By 2025, tech startups in Southeast Asia could have a collective value of $1 trillion USD, according to venture capital firm Jungle Ventures (JV). The Singapore-based company founders, Anurag Srivastava and Amit Anand have a wealth of knowledge about emerging businesses in Asian markets. They believe all the signs are currently pointing toward tremendous growth in the region.

The JV report analysed the Southeast Asia startup scene and reviewed publicly available details on 31 companies. Each of those startups had a valuation of $250 million USD or more at the time. The research also accounted for businesses that had not disclosed other venture capital investment funds they had received.

Startups in Southeast Asia raised almost USD 2 billion in Q1 of 2021

Amit Anand admitted that the report’s conclusion was both surprising and unsurprising. It showed that Southeast Asia tech startups had a combined value of $340 billion USD, and this figure could potentially be much bigger with extensive data about undisclosed funding. With all these present and future investments, the expectation is that the valuation could multiply threefold in four years.

Push for Initial Public Offerings (IPOs)

Last year, Indonesia dominated the total share of tech startup funding in the region by 70%. Singapore was second with 14%, followed by Thailand and Malaysia at 5%, Vietnam at 4%, and the Philippines at 2%.

Even so, investors want to grow faster, according to Anand, and the Initial Public Offering (IPO) market presents an excellent opportunity to achieve this goal. They want to reap more money by investing in different industries and companies.

Unfortunately, various challenges are limiting the sector’s potential. First, the domestic stock markets cannot handle large IPO transactions. There is only sufficient capacity to manage smaller deals, which means companies must list abroad, especially in the US market. Furthermore, government regulations reduce the dual-listing IPO opportunities that can benefit the region.

Businesses have several options available. They can either sell their operations, merge with others, or go global by teaming up with a special purpose acquisition company (SPAC). SPACs are blank-check firms that help with acquiring existing private companies and listing on stock exchange platforms.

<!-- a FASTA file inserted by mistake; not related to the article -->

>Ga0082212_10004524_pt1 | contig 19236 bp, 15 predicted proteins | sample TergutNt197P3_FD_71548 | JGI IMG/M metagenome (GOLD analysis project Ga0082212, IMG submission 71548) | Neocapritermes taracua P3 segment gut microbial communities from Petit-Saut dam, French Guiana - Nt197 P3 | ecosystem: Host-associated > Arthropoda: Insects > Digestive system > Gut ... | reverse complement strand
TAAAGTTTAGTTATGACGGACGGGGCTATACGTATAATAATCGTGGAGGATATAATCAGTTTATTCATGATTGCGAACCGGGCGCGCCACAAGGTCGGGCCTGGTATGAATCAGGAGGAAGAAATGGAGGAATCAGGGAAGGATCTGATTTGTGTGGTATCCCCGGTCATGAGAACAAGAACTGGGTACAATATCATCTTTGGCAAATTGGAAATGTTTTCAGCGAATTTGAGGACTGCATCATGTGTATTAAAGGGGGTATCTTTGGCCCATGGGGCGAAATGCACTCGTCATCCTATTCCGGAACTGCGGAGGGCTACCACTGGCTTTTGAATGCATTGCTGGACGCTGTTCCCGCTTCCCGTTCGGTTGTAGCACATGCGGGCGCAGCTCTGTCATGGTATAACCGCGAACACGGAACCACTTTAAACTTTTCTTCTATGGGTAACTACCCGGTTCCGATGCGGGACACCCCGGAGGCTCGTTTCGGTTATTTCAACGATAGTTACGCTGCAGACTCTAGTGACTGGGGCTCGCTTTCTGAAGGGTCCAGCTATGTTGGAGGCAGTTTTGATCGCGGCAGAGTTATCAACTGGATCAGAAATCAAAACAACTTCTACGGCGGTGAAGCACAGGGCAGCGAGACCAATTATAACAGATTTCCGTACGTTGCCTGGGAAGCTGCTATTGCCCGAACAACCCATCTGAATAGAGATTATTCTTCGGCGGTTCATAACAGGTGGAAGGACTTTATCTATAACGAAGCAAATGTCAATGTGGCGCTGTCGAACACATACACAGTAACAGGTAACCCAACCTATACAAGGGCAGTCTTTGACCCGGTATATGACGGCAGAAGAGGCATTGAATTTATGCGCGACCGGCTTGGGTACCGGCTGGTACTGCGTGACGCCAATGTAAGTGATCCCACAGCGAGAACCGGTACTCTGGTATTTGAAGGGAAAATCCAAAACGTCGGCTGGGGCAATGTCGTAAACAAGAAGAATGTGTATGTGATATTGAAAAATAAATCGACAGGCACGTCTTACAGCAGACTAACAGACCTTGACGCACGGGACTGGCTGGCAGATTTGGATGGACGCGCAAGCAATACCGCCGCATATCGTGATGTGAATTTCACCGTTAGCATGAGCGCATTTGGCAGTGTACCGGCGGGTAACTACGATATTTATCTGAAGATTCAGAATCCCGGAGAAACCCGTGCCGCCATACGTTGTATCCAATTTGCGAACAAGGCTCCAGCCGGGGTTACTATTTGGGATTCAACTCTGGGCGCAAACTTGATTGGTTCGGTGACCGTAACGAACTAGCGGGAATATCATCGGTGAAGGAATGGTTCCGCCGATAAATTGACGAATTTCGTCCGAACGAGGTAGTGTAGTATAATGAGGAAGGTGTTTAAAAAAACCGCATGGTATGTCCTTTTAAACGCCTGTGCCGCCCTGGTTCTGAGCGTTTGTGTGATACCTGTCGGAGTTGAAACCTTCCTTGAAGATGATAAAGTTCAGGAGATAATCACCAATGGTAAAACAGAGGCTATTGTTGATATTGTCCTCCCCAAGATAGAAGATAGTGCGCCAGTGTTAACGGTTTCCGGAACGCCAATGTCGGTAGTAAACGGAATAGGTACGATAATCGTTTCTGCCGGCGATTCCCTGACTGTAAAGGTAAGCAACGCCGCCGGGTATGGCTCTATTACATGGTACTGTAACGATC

The SPAC approach is new to the area. Michael Lints, a partner at venture capital fund Golden Gate Ventures, believes it could open up the businesses to greater inspection from investors than before. However, this outcome is not that bad as additional transparency could lead to further investment and growth.

Some of the well-known startups in the region have already announced their plans to go public. For example, Singapore-based transport and food delivery giant Grab became a publicly traded company by registering with the United States Securities and Exchange Commission (SEC). The deal involves a partnership with Altimeter Growth Corporation; a SPAC linked to investment firm Altimeter Capital Management.

Another company going the IPO route is the online real estate company PropertyGuru. It is a similar SPAC-merger deal as Grab’s, forming a partnership with Bridgetown 2 Holdings. This company has the backing of American billionaire Peter Thiel of Thiel Capital and Hong Kong billionaire Richard Li of the Pacific Century Group. It will allow PropertyGuru to trade on the New York Stock Exchange (NYSE).

In Indonesia, a merger between delivery and ride-hailing giant Gojek and eCommerce marketplace Tokopedia formed the GoTo company. The startup’s dual-listing IPO plans for the US and Indonesia is experiencing delays despite conducting its pre-IPO funding exercise. The setback is due to the Financial Services Authority (OJK) trying to revamp the listing rules for tech companies.

Growth potential in Southeast Asia

The COVID-19 pandemic has devastated economies in Southeast Asia. Despite this, every sector has massive potential to grow and deliver great solutions to the citizens. The attempt by countries in the region to digitise their economies means the technology industry will thrive the most.

According to the e-Conomy SEA 2020 report by Google, Temasek, and Bain & Company, 70% of the residents are online, with 40 million connecting in 2020. That figure brings the total number of users to 400 million out of 580 million people. The populace is switching to digital solutions, which opens up opportunities for tech companies to exploit.

The Southeast Asia startup scene can also benefit from the region’s high scores in the Ease of Doing Business Index. All the countries are under the top-100 globally, with Singapore leading the pack ranked number 2 in the world. The Philippines is the lowest-ranked country in the area, with a score of 95.

With better regulatory approaches and government subsidies, tech startups in Southeast Asia can innovate and scale their operations. The accessibility and flexibility brought by technology will solve problems while reducing costs for the public. It would be unwise to dismiss the possibility of mergers and acquisitions, as it presents an opportunity to list and trade stocks in foreign markets as Southeast Asia tech startups continue navigating the impact of the COVID-19 outbreak in the region.